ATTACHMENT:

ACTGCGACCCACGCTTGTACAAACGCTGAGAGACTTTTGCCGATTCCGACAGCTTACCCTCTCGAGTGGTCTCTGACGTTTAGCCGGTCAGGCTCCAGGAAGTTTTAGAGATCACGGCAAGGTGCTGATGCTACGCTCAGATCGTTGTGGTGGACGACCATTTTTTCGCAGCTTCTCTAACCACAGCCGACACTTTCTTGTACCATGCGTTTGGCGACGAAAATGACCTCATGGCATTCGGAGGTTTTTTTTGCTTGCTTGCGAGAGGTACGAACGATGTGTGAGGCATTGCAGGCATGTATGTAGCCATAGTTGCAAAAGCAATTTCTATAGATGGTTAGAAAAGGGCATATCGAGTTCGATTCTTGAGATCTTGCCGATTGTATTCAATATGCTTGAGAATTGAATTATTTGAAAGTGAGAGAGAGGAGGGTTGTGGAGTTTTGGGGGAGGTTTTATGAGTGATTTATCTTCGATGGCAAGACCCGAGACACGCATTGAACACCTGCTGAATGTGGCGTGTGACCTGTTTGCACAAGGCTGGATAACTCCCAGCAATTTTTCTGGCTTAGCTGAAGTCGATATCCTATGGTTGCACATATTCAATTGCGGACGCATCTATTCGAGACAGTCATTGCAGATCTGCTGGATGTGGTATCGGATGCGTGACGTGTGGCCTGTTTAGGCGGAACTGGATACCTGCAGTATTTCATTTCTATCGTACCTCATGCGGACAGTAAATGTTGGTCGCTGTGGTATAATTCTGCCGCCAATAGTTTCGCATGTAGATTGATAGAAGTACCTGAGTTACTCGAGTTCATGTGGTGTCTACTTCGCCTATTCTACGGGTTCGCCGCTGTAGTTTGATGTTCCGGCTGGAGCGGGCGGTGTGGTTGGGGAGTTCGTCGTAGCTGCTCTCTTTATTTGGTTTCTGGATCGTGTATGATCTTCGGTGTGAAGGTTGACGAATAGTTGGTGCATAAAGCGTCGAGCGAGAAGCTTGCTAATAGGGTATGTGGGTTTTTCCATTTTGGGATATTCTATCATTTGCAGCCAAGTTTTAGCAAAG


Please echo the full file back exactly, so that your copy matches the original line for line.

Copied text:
ACTGCGACCCACGCTTGTACAAACGCTGAGAGACTTTTGCCGATTCCGACAGCTTACCCTCTCGAGTGGTCTCTGACGTTTAGCCGGTCAGGCTCCAGGAAGTTTTAGAGATCACGGCAAGGTGCTGATGCTACGCTCAGATCGTTGTGGTGGACGACCATTTTTTCGCAGCTTCTCTAACCACAGCCGACACTTTCTTGTACCATGCGTTTGGCGACGAAAATGACCTCATGGCATTCGGAGGTTTTTTTTGCTTGCTTGCGAGAGGTACGAACGATGTGTGAGGCATTGCAGGCATGTATGTAGCCATAGTTGCAAAAGCAATTTCTATAGATGGTTAGAAAAGGGCATATCGAGTTCGATTCTTGAGATCTTGCCGATTGTATTCAATATGCTTGAGAATTGAATTATTTGAAAGTGAGAGAGAGGAGGGTTGTGGAGTTTTGGGGGAGGTTTTATGAGTGATTTATCTTCGATGGCAAGACCCGAGACACGCATTGAACACCTGCTGAATGTGGCGTGTGACCTGTTTGCACAAGGCTGGATAACTCCCAGCAATTTTTCTGGCTTAGCTGAAGTCGATATCCTATGGTTGCACATATTCAATTGCGGACGCATCTATTCGAGACAGTCATTGCAGATCTGCTGGATGTGGTATCGGATGCGTGACGTGTGGCCTGTTTAGGCGGAACTGGATACCTGCAGTATTTCATTTCTATCGTACCTCATGCGGACAGTAAATGTTGGTCGCTGTGGTATAATTCTGCCGCCAATAGTTTCGCATGTAGATTGATAGAAGTACCTGAGTTACTCGAGTTCATGTGGTGTCTACTTCGCCTATTCTACGGGTTCGCCGCTGTAGTTTGATGTTCCGGCTGGAGCGGGCGGTGTGGTTGGGGAGTTCGTCGTAGCTGCTCTCTTTATTTGGTTTCTGGATCGTGTATGATCTTCGGTGTGAAGGTTGACGAATAGTTGGTGCATAAAGCGTCGAGCGAGAAGCTTGCTAATAGGGTATGTGGGTTTTTCCATTTTGGGATATTCTATCATTTGCAGCCAAGTTTTAGCAAAG